The Daily Northwestern reported that Northwestern University received $2.4 million in government funding to develop flash-memory devices with enhanced capacity for U.S. military and intelligence use.

Allocated to NU’s Center for Integrated Nanosystems and International Institute for Nanotechnology, the money represents “substantial and welcome funding” for the field of nanoelectronics, says Fraser Stoddart, CINS director and NU Board of Trustees professor of chemistry.

The funding is part of $45.4 million for Illinois-based projects approved by Congress on Dec. 19 in a 2010 defense spending bill, according to the a news release on Sen. Dick Durbin’s (D-Il) web site.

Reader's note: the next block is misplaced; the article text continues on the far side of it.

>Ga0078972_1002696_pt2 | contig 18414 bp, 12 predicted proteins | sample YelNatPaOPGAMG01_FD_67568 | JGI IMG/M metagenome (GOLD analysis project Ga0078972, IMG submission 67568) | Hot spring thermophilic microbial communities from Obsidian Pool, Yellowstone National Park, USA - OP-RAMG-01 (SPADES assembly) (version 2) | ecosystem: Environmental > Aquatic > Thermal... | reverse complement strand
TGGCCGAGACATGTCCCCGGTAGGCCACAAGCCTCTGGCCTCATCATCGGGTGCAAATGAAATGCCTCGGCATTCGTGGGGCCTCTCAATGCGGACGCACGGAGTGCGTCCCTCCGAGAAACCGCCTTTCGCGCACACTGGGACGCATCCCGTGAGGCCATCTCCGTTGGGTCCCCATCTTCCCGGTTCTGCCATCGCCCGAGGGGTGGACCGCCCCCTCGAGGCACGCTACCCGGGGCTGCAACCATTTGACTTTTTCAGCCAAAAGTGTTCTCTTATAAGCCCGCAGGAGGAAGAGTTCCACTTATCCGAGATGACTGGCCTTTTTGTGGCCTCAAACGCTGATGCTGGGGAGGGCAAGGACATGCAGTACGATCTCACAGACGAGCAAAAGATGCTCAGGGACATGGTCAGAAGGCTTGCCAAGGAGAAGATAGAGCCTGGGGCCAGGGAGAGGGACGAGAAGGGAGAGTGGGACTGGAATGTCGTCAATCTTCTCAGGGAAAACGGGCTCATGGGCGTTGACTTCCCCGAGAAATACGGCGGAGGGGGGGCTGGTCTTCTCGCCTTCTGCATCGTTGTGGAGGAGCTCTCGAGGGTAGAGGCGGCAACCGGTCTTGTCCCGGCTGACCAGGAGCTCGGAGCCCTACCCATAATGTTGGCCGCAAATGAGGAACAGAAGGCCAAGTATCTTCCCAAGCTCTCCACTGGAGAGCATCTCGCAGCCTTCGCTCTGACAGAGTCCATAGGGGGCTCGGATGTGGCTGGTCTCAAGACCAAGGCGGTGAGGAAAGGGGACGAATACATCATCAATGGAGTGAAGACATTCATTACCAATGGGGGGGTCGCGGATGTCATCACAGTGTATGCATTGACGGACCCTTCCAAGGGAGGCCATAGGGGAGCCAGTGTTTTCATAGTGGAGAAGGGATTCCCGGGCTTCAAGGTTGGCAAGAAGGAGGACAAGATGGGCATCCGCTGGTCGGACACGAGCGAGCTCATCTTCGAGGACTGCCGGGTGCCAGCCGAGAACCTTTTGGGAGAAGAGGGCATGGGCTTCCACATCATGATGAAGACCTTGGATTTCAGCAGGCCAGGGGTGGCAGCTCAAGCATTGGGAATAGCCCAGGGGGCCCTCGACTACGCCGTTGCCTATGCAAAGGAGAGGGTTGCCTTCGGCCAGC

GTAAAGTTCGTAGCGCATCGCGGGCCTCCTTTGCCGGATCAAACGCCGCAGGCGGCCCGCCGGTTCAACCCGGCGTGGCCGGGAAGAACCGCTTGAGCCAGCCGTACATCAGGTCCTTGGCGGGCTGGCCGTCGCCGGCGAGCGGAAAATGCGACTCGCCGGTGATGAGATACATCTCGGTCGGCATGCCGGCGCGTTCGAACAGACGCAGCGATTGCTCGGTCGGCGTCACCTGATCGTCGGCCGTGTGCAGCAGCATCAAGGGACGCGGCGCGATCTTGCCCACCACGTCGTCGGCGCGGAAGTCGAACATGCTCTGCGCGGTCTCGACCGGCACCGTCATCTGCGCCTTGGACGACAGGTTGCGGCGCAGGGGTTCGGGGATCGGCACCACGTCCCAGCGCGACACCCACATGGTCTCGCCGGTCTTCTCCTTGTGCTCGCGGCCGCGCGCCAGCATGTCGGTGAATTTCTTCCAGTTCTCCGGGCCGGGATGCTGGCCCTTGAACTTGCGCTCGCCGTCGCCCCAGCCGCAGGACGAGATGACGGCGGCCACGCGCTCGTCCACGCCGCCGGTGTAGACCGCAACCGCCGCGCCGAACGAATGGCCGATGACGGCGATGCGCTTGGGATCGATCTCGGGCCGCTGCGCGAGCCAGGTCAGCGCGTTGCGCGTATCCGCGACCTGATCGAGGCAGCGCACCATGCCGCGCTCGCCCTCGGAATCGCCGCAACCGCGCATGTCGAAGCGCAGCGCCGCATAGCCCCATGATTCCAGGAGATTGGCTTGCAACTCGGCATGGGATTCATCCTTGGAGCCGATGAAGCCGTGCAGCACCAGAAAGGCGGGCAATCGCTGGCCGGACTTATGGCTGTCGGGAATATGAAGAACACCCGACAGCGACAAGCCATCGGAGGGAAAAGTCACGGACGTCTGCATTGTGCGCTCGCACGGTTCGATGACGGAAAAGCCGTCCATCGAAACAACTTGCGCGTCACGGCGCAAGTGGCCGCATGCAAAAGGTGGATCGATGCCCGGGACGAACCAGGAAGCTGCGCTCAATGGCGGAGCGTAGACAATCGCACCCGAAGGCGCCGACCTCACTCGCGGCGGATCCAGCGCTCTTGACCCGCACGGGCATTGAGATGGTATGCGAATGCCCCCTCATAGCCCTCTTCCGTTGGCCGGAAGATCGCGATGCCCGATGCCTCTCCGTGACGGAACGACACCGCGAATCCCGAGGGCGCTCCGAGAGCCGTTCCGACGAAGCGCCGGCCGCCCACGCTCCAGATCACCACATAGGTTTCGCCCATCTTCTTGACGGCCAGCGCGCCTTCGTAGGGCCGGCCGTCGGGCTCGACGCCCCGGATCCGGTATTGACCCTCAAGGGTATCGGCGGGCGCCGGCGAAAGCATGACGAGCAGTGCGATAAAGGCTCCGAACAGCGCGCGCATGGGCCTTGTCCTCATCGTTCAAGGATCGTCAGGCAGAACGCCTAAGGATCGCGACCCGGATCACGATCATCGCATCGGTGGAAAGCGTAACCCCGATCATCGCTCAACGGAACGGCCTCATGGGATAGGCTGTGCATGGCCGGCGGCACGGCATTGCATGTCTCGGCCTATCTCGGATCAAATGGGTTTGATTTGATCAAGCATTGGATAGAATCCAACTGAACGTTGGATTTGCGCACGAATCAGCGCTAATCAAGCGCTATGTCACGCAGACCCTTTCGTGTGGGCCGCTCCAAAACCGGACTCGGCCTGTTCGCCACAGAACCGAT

Developing memory chips will involve building and mounting mechanical switches into infinitely stretching three-dimensional scaffolds on the molecular level, he said.

“Over 10 years ago, we developed two-dimensional switches, and this piece of research will put what we did with two into three (dimensions),” Stoddart continues. “If we managed to do this, it would create very dense flash memory.”

Although funded by the Defense Department, the technology will not be limited to surveillance and battlefield operations but could be used to increase the capacity of any flash memory device, he said.